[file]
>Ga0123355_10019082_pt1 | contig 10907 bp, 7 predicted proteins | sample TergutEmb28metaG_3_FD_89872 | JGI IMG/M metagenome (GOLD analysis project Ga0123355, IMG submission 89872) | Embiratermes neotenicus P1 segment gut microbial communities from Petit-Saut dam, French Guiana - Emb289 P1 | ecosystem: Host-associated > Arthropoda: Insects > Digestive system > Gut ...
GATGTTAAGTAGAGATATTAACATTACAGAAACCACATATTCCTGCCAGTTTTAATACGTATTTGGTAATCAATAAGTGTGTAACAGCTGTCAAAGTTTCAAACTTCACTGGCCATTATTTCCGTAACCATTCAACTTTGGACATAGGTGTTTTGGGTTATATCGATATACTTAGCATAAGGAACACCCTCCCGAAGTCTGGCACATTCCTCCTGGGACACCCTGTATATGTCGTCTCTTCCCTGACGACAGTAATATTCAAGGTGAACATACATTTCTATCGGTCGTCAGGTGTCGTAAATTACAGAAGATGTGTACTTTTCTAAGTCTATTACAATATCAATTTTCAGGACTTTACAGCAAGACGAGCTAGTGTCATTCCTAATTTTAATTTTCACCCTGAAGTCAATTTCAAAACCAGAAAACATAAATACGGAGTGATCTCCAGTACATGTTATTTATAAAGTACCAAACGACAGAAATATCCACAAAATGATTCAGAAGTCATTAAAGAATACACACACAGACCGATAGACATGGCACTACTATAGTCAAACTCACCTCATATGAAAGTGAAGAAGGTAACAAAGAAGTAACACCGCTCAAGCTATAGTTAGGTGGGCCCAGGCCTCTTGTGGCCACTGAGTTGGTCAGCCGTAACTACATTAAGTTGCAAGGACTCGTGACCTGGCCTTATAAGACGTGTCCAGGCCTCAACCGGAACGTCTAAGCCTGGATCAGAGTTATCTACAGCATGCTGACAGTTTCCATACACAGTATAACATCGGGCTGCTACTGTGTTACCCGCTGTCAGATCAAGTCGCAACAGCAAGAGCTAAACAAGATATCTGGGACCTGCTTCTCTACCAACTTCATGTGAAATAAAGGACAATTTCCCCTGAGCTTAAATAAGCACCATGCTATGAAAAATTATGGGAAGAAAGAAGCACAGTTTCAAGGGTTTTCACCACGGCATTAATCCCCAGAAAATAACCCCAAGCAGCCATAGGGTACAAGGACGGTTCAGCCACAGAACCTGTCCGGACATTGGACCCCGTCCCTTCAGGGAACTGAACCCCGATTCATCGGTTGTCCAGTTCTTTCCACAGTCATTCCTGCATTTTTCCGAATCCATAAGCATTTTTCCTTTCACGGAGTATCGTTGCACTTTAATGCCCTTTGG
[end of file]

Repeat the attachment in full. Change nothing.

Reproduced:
>Ga0123355_10019082_pt1 | contig 10907 bp, 7 predicted proteins | sample TergutEmb28metaG_3_FD_89872 | JGI IMG/M metagenome (GOLD analysis project Ga0123355, IMG submission 89872) | Embiratermes neotenicus P1 segment gut microbial communities from Petit-Saut dam, French Guiana - Emb289 P1 | ecosystem: Host-associated > Arthropoda: Insects > Digestive system > Gut ...
GATGTTAAGTAGAGATATTAACATTACAGAAACCACATATTCCTGCCAGTTTTAATACGTATTTGGTAATCAATAAGTGTGTAACAGCTGTCAAAGTTTCAAACTTCACTGGCCATTATTTCCGTAACCATTCAACTTTGGACATAGGTGTTTTGGGTTATATCGATATACTTAGCATAAGGAACACCCTCCCGAAGTCTGGCACATTCCTCCTGGGACACCCTGTATATGTCGTCTCTTCCCTGACGACAGTAATATTCAAGGTGAACATACATTTCTATCGGTCGTCAGGTGTCGTAAATTACAGAAGATGTGTACTTTTCTAAGTCTATTACAATATCAATTTTCAGGACTTTACAGCAAGACGAGCTAGTGTCATTCCTAATTTTAATTTTCACCCTGAAGTCAATTTCAAAACCAGAAAACATAAATACGGAGTGATCTCCAGTACATGTTATTTATAAAGTACCAAACGACAGAAATATCCACAAAATGATTCAGAAGTCATTAAAGAATACACACACAGACCGATAGACATGGCACTACTATAGTCAAACTCACCTCATATGAAAGTGAAGAAGGTAACAAAGAAGTAACACCGCTCAAGCTATAGTTAGGTGGGCCCAGGCCTCTTGTGGCCACTGAGTTGGTCAGCCGTAACTACATTAAGTTGCAAGGACTCGTGACCTGGCCTTATAAGACGTGTCCAGGCCTCAACCGGAACGTCTAAGCCTGGATCAGAGTTATCTACAGCATGCTGACAGTTTCCATACACAGTATAACATCGGGCTGCTACTGTGTTACCCGCTGTCAGATCAAGTCGCAACAGCAAGAGCTAAACAAGATATCTGGGACCTGCTTCTCTACCAACTTCATGTGAAATAAAGGACAATTTCCCCTGAGCTTAAATAAGCACCATGCTATGAAAAATTATGGGAAGAAAGAAGCACAGTTTCAAGGGTTTTCACCACGGCATTAATCCCCAGAAAATAACCCCAAGCAGCCATAGGGTACAAGGACGGTTCAGCCACAGAACCTGTCCGGACATTGGACCCCGTCCCTTCAGGGAACTGAACCCCGATTCATCGGTTGTCCAGTTCTTTCCACAGTCATTCCTGCATTTTTCCGAATCCATAAGCATTTTTCCTTTCACGGAGTATCGTTGCACTTTAATGCCCTTTGG